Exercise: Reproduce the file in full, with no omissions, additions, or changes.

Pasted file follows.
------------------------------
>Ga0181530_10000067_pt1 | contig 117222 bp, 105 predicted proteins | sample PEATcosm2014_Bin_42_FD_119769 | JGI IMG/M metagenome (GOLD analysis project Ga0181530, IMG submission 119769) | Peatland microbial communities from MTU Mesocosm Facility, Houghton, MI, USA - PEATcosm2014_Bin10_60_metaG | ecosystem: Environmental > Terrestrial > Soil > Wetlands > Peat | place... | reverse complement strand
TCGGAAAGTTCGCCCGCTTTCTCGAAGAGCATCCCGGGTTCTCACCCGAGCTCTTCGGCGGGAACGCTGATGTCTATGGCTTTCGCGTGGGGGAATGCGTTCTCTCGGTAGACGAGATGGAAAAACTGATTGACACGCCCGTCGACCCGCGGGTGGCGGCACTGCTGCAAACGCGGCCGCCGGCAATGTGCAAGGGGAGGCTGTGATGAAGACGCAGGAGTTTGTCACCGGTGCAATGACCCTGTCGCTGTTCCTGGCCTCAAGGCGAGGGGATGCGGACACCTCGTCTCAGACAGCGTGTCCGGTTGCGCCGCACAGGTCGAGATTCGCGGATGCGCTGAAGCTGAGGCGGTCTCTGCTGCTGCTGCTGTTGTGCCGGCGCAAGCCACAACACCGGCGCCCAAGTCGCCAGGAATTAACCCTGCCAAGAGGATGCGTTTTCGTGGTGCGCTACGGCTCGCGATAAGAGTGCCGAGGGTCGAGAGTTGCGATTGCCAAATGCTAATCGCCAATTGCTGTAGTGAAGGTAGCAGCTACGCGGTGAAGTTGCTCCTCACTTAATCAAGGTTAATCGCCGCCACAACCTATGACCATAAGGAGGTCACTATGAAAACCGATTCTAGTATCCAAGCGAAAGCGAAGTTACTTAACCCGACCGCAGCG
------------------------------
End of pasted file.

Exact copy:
>Ga0181530_10000067_pt1 | contig 117222 bp, 105 predicted proteins | sample PEATcosm2014_Bin_42_FD_119769 | JGI IMG/M metagenome (GOLD analysis project Ga0181530, IMG submission 119769) | Peatland microbial communities from MTU Mesocosm Facility, Houghton, MI, USA - PEATcosm2014_Bin10_60_metaG | ecosystem: Environmental > Terrestrial > Soil > Wetlands > Peat | place... | reverse complement strand
TCGGAAAGTTCGCCCGCTTTCTCGAAGAGCATCCCGGGTTCTCACCCGAGCTCTTCGGCGGGAACGCTGATGTCTATGGCTTTCGCGTGGGGGAATGCGTTCTCTCGGTAGACGAGATGGAAAAACTGATTGACACGCCCGTCGACCCGCGGGTGGCGGCACTGCTGCAAACGCGGCCGCCGGCAATGTGCAAGGGGAGGCTGTGATGAAGACGCAGGAGTTTGTCACCGGTGCAATGACCCTGTCGCTGTTCCTGGCCTCAAGGCGAGGGGATGCGGACACCTCGTCTCAGACAGCGTGTCCGGTTGCGCCGCACAGGTCGAGATTCGCGGATGCGCTGAAGCTGAGGCGGTCTCTGCTGCTGCTGCTGTTGTGCCGGCGCAAGCCACAACACCGGCGCCCAAGTCGCCAGGAATTAACCCTGCCAAGAGGATGCGTTTTCGTGGTGCGCTACGGCTCGCGATAAGAGTGCCGAGGGTCGAGAGTTGCGATTGCCAAATGCTAATCGCCAATTGCTGTAGTGAAGGTAGCAGCTACGCGGTGAAGTTGCTCCTCACTTAATCAAGGTTAATCGCCGCCACAACCTATGACCATAAGGAGGTCACTATGAAAACCGATTCTAGTATCCAAGCGAAAGCGAAGTTACTTAACCCGACCGCAGCG